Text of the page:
Time Management + Life Hacks in the Age of Covid

Ideas for managing time whilst working from home during a pandemic

Sean Dearnaley
11 min readMar 27, 2021


I began working for a large agricultural tech startup at the start of March 2020. I’m a software engineering tech lead — I only spent 2 weeks in my new workplace before being asked to work from home as a result of the coronavirus pandemic.

I’ve been working from home for approximately 9 months, during this time I had to learn to manage my time more effectively, working entirely remotely. I live in a 1 bedroom apartment, my new work space overlaps with my leisure space and that introduces some problems. This article is about time management whilst working from home, I share some “life hacks”/ strategies and I talk about some techniques for optimizing time and increasing productivity.

Credit: iStock

What is Time Management?

“Time management” is the process of organizing and planning how to divide your time between specific activities. It allows you to have conscious control of time spent on specific activities, to increase effectiveness, efficiency, and productivity.

Good time management enables you to work smarter — not harder — so that you get more done in less time, even when time is tight and pressures are high. Failing to manage your time damages your effectiveness and causes stress.

Fortunately, there is a wealth of research that delves into the skills of time management. Time management is often defined as a decision-making process for adjusting a person’s time in changing environmental conditions.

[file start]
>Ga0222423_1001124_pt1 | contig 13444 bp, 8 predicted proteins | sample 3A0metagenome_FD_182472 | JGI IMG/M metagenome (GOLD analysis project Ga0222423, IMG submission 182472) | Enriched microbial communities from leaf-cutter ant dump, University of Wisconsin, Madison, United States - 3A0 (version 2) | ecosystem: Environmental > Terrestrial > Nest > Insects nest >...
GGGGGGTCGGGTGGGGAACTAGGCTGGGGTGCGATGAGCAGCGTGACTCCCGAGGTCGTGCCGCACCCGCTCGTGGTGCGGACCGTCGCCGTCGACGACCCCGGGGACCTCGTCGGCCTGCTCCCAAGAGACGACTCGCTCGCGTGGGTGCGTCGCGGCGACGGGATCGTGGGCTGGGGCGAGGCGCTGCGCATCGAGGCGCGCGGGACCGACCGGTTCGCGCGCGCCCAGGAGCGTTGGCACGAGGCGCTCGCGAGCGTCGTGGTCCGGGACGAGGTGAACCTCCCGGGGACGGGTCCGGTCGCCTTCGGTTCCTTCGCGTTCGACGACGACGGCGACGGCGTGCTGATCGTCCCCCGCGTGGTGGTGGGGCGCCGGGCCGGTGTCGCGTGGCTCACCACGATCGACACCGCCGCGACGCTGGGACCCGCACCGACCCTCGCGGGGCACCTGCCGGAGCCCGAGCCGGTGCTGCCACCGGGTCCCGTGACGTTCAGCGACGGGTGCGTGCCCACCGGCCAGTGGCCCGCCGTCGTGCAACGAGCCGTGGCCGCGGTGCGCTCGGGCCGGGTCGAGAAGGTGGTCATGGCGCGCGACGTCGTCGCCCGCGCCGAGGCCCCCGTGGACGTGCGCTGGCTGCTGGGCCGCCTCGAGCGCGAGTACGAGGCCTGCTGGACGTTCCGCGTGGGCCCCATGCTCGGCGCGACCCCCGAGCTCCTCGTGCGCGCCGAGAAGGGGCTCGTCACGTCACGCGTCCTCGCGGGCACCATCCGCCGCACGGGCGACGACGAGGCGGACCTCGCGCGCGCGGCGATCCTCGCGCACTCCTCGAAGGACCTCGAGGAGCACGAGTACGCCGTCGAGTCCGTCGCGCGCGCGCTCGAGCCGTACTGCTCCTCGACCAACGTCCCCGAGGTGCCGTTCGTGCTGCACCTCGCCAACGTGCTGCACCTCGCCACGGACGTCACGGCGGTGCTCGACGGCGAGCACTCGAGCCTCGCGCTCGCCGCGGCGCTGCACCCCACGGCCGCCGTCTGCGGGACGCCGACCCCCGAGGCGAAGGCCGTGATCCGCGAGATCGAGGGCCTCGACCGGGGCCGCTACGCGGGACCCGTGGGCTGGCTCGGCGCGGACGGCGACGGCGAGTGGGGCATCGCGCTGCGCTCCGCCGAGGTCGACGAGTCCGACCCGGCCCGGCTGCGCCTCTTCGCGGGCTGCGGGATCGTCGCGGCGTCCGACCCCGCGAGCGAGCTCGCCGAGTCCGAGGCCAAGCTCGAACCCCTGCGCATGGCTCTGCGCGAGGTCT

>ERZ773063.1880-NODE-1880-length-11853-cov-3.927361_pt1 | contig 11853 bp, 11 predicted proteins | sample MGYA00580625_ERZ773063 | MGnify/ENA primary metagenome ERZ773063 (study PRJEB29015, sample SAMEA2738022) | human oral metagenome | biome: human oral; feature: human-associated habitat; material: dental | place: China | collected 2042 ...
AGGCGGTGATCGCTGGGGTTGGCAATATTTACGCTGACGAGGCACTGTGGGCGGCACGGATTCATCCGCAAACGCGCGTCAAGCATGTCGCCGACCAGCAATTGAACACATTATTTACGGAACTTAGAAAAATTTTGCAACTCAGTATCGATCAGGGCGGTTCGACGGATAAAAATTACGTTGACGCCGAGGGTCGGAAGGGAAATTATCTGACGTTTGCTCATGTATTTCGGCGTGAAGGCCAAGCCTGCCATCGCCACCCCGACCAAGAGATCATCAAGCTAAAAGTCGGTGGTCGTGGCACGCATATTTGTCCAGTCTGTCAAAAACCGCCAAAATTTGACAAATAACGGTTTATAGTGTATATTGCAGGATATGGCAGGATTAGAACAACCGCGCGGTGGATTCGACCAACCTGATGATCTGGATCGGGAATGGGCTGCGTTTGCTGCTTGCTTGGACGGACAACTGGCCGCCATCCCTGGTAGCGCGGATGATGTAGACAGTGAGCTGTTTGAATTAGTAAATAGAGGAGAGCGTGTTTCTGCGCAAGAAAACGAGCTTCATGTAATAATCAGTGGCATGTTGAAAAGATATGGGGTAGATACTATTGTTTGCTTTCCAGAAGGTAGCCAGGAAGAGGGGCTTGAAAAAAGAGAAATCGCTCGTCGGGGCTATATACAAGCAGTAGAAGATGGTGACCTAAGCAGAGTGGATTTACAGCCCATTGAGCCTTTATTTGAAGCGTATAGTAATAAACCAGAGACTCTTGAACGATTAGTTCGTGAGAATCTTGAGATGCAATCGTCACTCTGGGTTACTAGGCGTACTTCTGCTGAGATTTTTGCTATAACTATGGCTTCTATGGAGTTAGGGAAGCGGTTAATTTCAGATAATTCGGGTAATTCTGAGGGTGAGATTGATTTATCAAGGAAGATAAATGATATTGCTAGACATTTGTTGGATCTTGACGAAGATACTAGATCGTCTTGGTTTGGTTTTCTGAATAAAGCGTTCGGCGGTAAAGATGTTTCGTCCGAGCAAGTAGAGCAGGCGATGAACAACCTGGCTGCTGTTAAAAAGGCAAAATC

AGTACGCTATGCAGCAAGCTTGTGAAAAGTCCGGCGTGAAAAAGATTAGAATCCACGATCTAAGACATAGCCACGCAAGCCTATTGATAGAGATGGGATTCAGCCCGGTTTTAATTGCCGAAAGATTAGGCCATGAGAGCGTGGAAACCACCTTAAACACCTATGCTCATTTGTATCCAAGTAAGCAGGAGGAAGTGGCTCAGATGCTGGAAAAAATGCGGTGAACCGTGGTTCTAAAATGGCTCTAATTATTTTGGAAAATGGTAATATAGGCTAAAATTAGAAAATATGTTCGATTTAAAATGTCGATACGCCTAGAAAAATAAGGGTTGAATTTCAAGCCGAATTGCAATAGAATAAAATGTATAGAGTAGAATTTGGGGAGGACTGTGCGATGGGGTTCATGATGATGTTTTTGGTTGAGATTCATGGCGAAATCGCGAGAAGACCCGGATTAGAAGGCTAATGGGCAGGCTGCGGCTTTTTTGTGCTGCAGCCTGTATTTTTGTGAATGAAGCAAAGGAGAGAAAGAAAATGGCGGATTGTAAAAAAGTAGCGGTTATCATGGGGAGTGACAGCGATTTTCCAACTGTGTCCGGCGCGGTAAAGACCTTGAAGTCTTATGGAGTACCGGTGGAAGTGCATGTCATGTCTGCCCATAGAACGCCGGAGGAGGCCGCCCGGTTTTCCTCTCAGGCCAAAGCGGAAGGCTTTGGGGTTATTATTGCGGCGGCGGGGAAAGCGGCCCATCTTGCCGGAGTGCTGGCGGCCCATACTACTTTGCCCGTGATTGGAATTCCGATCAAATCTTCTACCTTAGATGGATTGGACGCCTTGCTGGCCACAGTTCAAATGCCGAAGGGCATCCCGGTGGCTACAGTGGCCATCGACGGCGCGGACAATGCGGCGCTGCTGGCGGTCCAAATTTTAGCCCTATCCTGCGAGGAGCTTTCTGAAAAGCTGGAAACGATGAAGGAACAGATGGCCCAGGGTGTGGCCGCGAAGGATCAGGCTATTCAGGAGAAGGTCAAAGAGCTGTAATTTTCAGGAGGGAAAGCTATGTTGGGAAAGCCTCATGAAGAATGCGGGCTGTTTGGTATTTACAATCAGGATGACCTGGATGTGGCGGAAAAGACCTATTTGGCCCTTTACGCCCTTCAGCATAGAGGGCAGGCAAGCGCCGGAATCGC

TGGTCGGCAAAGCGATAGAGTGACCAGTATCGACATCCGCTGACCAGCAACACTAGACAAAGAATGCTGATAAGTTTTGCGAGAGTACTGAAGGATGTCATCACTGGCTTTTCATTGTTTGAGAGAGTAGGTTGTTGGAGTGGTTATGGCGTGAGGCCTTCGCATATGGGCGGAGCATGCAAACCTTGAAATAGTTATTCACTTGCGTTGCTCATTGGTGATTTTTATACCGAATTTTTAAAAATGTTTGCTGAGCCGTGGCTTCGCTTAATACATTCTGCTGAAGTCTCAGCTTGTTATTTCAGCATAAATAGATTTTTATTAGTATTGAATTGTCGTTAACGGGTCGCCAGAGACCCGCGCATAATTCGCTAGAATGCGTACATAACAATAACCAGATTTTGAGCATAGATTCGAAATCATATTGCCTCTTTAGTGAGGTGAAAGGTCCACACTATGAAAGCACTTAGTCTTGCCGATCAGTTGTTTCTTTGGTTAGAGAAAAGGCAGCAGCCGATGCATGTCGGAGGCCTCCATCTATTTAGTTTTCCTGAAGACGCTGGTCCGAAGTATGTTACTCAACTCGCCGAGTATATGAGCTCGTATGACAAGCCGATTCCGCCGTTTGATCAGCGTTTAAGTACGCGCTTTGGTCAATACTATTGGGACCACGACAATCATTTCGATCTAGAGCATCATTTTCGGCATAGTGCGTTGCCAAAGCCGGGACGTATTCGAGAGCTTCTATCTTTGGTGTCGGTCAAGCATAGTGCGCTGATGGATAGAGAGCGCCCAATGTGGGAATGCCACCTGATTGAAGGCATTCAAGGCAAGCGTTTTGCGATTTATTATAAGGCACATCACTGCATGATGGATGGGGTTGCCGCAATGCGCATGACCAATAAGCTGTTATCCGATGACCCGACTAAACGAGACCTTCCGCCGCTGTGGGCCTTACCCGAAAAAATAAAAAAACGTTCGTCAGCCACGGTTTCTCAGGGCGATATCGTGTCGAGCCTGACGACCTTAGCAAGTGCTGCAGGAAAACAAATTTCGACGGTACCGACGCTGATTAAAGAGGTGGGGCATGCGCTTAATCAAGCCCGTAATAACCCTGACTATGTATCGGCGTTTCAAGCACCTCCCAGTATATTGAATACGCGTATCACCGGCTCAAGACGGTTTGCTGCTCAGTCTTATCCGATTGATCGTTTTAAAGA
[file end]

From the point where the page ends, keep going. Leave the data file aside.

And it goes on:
Three particular skills separate time management success from failure:

  • Awareness: thinking realistically about your time by understanding it is a limited resource.
  • Arrangement: designing and organizing your goals, plans, schedules, and tasks to effectively use time.
  • Adaptation: monitoring your use of time while performing activities, including adjusting to interruptions or changing priorities.

Time Management Strategies

1. Develop good habits and break bad ones.

Keeping track of something appears impossible in the midst of our hectic lives. And when you’re off course, you’re more likely to take the wrong direction. Your habits, on the other hand, will change the way you keep your life in order.

There are some great books about habits, Atomic Habits by James Clear distills a lot of great ideas down into a quick read.

Atomic Habits